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Lion of Philosophy


Lion of Philosophy

Maria S. Mendes


"Lion of Philosophy" (“Tetsugaku no Lion”)




Lion is fond of "Philosophy".



That's because Snail kindly told him that a lion is King of Beasts who should look philosophical.



Today Lion thought he would be "philosophical".



He thought that this philosophy thing would seem better when one contrives a way to sit, so he sat on his belly with his tail curled to the right, and placed his paws on top of each other.



He then stretched his neck, and looked up to the right. This is a better way, judging from the way the tail is curled. If the tail goes right and the face goes left, he would end up looking spoony.



Beyond where Lion’s face was pointed to, there were miles of fields, with one lone tree standing.



Lion stared at the branches of the tree. The leaves on the branches swayed in the wind. Lion's mane also swayed from time to time.



(I wish somebody would come. When they ask me "What are you doing?", I will reply, "I'm doing philosophy".)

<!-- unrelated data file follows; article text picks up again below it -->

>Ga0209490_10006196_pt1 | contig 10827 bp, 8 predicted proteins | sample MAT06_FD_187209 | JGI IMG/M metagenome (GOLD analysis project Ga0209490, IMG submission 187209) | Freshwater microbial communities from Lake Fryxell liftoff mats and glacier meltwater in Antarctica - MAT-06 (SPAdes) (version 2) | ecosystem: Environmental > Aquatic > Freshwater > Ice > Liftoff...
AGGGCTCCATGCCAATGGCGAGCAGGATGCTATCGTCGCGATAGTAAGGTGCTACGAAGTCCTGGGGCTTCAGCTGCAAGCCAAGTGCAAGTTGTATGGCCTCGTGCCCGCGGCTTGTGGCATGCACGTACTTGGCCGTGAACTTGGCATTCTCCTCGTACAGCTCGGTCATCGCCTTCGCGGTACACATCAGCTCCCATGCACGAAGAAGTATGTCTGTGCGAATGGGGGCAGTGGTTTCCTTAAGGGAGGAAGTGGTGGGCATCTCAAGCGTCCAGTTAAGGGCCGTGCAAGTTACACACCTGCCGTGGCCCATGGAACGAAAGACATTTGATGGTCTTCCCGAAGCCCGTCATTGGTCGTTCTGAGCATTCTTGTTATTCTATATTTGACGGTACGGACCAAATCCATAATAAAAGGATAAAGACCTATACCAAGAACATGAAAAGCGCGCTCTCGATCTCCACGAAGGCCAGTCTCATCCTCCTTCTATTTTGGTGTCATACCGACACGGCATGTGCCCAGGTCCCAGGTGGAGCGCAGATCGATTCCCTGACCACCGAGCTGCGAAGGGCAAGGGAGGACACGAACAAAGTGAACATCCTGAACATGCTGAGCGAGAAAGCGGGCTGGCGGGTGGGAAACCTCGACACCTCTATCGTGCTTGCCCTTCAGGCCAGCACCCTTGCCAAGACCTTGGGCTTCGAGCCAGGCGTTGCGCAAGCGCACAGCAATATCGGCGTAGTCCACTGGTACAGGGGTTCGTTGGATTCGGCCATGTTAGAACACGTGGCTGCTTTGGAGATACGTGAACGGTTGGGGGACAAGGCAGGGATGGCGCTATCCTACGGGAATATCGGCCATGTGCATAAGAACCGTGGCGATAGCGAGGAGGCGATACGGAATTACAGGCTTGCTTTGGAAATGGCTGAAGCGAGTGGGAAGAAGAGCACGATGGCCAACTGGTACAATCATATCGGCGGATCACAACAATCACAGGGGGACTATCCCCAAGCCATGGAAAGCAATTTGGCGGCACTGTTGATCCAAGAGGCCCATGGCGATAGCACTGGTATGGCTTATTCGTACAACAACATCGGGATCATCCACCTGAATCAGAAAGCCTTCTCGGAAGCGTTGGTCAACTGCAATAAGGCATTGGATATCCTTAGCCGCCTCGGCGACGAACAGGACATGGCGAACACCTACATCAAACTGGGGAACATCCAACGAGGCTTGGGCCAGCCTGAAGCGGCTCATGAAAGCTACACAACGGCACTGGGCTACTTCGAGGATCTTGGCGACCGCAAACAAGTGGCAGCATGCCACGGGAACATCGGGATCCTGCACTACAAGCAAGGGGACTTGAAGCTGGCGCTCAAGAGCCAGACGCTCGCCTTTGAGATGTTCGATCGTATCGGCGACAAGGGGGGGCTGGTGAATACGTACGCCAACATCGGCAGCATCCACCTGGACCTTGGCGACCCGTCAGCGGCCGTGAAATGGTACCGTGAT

Lion stayed still, watching in the corner of his eye if somebody would come, but nobody came.



The dusk had fallen. Lion had stiff shoulders and he became hungry.



(Philosophy gives me stiff shoulders. When I'm hungry, philosophy is no good.)



He thought he'd finish with "philosophy" for today, and go over to Snail.



"Hi Snail. I was philosophy today."



"Hi Lion. That's great to hear. And how was it?"



"Yeah, it was like this."



Lion showed him how he was when he did philosophy.



Just like a few moments ago, he stretched his neck and looked up to the right, and then there was the sunset sky.



"Oh how wonderful it is! Lion, your philosophy is so beautiful and so magnificent!"



"Really? You said what? Could you tell me that again?"



"Sure, so beautiful and so magnificent!"



"Really? My philosophy is so beautiful and so magnificent? Thank you, Snail."



Lion forgot all about his stiff shoulders and hunger, and in a standstill, he has become philosophy.



Kudo Naoko, “Lion of Philosophy (Tetsugaku no Lion),” Tetsugaku no Lion. Tokyo: Risosha, 1982.



Akihiko Shimizu teaches Japanese at the University of Edinburgh. He also does research on Ben Jonson and early modern English literature. Years ago when Aki bumped into a three-line epigram by Jonson, he found it so baffling that he decided to find out what on earth the poem is on about. He ended up writing a PhD thesis, Ben Jonson and Character.